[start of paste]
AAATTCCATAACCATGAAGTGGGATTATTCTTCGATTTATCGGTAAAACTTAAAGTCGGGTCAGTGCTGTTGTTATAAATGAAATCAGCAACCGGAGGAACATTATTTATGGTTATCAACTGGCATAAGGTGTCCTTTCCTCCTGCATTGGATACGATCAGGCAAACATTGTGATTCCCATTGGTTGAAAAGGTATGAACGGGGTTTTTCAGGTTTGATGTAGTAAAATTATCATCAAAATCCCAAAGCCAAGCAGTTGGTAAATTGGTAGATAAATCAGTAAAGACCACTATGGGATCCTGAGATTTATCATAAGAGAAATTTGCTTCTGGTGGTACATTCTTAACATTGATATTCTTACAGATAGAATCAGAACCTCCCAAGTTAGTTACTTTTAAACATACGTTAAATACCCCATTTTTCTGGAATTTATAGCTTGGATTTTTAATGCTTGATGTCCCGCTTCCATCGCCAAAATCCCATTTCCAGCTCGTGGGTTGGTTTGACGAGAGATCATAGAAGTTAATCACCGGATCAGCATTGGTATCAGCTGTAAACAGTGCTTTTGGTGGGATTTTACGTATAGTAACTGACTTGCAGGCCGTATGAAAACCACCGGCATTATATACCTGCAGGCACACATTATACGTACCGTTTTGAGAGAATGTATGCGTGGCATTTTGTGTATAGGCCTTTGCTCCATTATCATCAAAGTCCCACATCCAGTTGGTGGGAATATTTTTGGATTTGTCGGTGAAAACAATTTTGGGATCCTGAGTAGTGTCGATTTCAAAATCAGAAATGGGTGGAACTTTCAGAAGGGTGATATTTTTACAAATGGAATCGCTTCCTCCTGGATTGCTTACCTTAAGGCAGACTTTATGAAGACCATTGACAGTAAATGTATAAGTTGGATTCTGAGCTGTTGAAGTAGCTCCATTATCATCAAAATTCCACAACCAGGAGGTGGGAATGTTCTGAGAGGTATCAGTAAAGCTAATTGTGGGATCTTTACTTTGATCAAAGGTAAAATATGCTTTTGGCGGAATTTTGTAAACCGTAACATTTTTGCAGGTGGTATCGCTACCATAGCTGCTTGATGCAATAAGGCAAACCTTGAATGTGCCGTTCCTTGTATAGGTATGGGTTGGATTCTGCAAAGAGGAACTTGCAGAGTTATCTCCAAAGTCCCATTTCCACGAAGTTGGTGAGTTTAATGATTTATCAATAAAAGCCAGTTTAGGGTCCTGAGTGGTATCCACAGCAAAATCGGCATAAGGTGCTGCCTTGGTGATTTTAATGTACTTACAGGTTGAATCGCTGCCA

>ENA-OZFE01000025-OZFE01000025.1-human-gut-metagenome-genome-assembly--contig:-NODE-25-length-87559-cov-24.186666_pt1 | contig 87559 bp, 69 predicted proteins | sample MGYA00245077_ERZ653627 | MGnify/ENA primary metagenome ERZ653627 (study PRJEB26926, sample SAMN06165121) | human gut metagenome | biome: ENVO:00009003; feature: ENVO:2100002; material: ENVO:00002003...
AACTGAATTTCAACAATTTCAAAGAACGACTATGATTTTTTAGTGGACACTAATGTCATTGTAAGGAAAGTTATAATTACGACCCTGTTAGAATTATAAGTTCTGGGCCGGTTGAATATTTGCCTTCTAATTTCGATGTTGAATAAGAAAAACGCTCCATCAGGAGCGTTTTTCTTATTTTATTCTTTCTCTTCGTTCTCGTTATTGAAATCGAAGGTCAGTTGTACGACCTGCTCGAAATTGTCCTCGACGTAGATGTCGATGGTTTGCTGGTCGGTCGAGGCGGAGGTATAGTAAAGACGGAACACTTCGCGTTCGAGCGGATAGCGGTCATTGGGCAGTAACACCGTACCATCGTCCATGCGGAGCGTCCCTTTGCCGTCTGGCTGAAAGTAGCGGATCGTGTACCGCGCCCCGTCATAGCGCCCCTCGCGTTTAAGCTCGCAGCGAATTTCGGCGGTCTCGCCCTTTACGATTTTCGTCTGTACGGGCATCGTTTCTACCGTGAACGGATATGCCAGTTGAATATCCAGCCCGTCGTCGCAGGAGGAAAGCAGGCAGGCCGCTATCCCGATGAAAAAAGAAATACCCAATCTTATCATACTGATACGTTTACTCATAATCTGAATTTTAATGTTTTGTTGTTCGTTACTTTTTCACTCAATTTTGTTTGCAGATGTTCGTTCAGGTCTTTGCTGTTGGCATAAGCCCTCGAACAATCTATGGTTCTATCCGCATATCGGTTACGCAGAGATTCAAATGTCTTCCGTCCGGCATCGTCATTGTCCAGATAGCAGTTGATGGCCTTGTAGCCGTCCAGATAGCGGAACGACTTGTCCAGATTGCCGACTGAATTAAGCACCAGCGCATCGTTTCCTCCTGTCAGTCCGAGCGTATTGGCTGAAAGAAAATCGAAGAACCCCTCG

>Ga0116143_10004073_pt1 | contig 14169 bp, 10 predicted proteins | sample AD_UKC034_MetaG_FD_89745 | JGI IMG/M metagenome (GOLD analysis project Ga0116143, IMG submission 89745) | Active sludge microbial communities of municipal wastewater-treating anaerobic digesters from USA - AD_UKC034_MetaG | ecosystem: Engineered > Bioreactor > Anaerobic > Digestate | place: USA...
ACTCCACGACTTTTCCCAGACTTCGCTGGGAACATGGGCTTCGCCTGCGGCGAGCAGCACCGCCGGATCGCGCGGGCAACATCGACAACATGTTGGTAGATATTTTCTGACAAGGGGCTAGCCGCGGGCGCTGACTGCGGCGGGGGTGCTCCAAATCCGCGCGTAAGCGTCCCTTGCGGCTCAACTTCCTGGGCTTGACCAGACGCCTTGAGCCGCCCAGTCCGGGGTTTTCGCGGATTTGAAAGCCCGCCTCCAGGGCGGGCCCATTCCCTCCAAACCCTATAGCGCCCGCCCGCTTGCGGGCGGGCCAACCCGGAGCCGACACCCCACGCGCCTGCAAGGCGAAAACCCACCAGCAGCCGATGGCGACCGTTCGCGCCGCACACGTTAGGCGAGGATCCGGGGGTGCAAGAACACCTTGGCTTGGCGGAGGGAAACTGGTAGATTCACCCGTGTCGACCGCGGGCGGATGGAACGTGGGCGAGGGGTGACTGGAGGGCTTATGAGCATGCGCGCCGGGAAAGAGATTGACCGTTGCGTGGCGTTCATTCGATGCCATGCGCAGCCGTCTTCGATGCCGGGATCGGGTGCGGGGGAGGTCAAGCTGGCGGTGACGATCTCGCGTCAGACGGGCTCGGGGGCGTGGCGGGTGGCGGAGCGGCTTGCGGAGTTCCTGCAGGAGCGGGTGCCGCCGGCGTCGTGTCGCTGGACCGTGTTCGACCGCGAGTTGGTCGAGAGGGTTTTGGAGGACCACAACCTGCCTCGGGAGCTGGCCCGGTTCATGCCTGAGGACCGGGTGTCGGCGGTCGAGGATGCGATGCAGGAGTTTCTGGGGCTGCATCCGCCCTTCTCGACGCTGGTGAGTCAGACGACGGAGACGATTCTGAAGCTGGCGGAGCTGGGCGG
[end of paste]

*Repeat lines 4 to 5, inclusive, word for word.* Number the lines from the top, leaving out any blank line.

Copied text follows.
>Ga0116143_10004073_pt1 | contig 14169 bp, 10 predicted proteins | sample AD_UKC034_MetaG_FD_89745 | JGI IMG/M metagenome (GOLD analysis project Ga0116143, IMG submission 89745) | Active sludge microbial communities of municipal wastewater-treating anaerobic digesters from USA - AD_UKC034_MetaG | ecosystem: Engineered > Bioreactor > Anaerobic > Digestate | place: USA...
ACTCCACGACTTTTCCCAGACTTCGCTGGGAACATGGGCTTCGCCTGCGGCGAGCAGCACCGCCGGATCGCGCGGGCAACATCGACAACATGTTGGTAGATATTTTCTGACAAGGGGCTAGCCGCGGGCGCTGACTGCGGCGGGGGTGCTCCAAATCCGCGCGTAAGCGTCCCTTGCGGCTCAACTTCCTGGGCTTGACCAGACGCCTTGAGCCGCCCAGTCCGGGGTTTTCGCGGATTTGAAAGCCCGCCTCCAGGGCGGGCCCATTCCCTCCAAACCCTATAGCGCCCGCCCGCTTGCGGGCGGGCCAACCCGGAGCCGACACCCCACGCGCCTGCAAGGCGAAAACCCACCAGCAGCCGATGGCGACCGTTCGCGCCGCACACGTTAGGCGAGGATCCGGGGGTGCAAGAACACCTTGGCTTGGCGGAGGGAAACTGGTAGATTCACCCGTGTCGACCGCGGGCGGATGGAACGTGGGCGAGGGGTGACTGGAGGGCTTATGAGCATGCGCGCCGGGAAAGAGATTGACCGTTGCGTGGCGTTCATTCGATGCCATGCGCAGCCGTCTTCGATGCCGGGATCGGGTGCGGGGGAGGTCAAGCTGGCGGTGACGATCTCGCGTCAGACGGGCTCGGGGGCGTGGCGGGTGGCGGAGCGGCTTGCGGAGTTCCTGCAGGAGCGGGTGCCGCCGGCGTCGTGTCGCTGGACCGTGTTCGACCGCGAGTTGGTCGAGAGGGTTTTGGAGGACCACAACCTGCCTCGGGAGCTGGCCCGGTTCATGCCTGAGGACCGGGTGTCGGCGGTCGAGGATGCGATGCAGGAGTTTCTGGGGCTGCATCCGCCCTTCTCGACGCTGGTGAGTCAGACGACGGAGACGATTCTGAAGCTGGCGGAGCTGGGCGG